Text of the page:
This project promotes the effectiveness of two social facilities, namely a therapeutic community and a prison to support rehabilitation and introduces young designers to fashion as a means for personal development and social change. Working with menswear designer and LCF graduate Bethany Williams, women in the weaving workshop of San Patrignano created innovative textile samples from industrial waste materials, textile fibres, plastic tapes and electrical wires by using traditional handlooms. These textile samples inspired LCF students to design garments and accessories reflecting contemporary issues, including ‘protect’, ‘migrate’, ‘protest’ and ‘survive’. Six garments incorporating fabrics woven at San Patrignano have been produced at LCF’s workshops. The accessories designed by the students will be interpreted by the women at HMP Downview out of the fabrics woven in San Patrignano.

Earlier in the project, decorative neckpieces were made by the women at HMP Downview as gifts for the women in San Patrignano who, in turn, made purses from hand-woven fabrics for the women at HMP Downview. The women wrote accompanying messages with each gift as a way to communicate and connect with each other.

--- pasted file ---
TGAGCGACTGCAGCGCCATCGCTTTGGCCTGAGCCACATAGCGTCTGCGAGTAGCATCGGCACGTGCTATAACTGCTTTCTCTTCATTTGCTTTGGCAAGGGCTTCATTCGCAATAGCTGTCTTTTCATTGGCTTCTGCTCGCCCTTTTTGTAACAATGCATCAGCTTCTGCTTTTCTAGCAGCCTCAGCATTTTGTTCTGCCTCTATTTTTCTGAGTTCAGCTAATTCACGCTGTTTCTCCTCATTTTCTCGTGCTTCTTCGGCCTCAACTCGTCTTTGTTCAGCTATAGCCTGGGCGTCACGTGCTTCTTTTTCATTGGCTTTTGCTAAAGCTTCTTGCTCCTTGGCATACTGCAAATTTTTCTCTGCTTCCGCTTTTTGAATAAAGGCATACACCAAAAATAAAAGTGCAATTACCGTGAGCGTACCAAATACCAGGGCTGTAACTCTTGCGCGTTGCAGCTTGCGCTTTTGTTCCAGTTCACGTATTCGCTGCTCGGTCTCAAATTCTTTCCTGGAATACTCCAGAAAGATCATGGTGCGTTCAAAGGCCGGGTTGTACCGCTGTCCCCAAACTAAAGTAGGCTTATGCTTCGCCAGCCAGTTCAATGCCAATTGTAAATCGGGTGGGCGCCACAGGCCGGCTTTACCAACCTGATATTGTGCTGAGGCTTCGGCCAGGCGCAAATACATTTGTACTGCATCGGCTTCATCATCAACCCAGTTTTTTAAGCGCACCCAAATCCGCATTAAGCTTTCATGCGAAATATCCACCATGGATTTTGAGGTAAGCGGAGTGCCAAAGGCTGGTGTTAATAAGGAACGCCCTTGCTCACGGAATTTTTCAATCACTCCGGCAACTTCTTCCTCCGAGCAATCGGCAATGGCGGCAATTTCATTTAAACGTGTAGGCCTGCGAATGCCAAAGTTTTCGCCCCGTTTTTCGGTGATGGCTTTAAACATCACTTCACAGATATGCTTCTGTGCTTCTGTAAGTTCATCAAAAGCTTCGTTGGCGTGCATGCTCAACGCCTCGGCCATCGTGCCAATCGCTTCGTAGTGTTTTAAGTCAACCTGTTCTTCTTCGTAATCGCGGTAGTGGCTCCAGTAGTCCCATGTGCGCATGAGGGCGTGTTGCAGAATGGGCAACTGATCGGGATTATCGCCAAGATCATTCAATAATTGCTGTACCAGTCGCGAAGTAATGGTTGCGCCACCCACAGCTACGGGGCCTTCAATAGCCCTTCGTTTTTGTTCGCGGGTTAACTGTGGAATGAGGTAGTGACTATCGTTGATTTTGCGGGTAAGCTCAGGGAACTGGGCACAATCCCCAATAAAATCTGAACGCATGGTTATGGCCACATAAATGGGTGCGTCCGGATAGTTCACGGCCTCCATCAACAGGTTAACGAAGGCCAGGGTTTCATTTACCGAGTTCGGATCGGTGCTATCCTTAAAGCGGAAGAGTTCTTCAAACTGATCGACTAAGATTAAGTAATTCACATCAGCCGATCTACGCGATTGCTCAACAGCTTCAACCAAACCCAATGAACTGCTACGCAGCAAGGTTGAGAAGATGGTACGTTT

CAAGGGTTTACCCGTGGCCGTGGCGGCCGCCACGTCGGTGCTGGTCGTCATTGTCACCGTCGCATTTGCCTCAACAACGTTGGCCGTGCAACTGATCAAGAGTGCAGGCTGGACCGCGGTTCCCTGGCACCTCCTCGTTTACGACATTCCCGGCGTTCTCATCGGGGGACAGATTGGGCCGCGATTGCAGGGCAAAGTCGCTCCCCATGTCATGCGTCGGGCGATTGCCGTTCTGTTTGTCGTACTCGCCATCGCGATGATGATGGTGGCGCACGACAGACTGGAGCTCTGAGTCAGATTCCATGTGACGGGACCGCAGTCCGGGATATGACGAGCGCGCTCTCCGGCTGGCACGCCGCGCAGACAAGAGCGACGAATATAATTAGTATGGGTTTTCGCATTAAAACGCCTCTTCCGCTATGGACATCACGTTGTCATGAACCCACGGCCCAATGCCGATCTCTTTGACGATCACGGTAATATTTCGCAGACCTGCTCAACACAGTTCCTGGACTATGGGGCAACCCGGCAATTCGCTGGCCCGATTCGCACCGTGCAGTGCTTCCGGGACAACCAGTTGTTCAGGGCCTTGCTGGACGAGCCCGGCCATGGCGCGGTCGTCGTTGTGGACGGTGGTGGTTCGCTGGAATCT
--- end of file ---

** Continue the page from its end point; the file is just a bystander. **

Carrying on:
Footnotes – Sutton House, 9 May 2018

The installation of Footnotes, an exhibition of artist responses to the LCF’s historic shoe archive, took place last week for the exhibition at the National Trust’s Sutton House in Hackney. Shoes from LCF’s diverse collection which includes 1930s orthopaedic footwear, silk slippers from the 1800s and even a shoe made for a sheep, are for the first time on display with Artists Eelko Moorer, Ellen Sampson, Linda Brothwell and Laila Diallo all producing new works inspired by the shoes’ remarkable histories.  New interpretations are revealed in five categories: Scale, Balance, Fragility, Singled Out and Common/Uncommon that employ film, dance and virtual reality in their telling.  The exhibition, which was funded by the Arts Council and supported by Kurt Geiger, is accompanied by a programme of talks and performances running 9 May – summer 2018.

CfFC’s Alison Moloney, curator of the exhibition and research fellow at LCF said:

London College of Fashion’s shoe archive has been compiled to inspire and instruct students in the making and designing of shoes. As objects, the shoes have so many interpretive possibilities for artists because the provenance of each one is unknown. Sutton House provides the perfect backdrop to Footnotes because of its own extensive history. Through this exhibition and accompanying programme of workshops and talks, we want to immerse people in the history of the everyday and in shoes as ways to reanimate the past and access personal and shared cultural memories among the audience.

 

Footnotes  9 May – Summer 2018.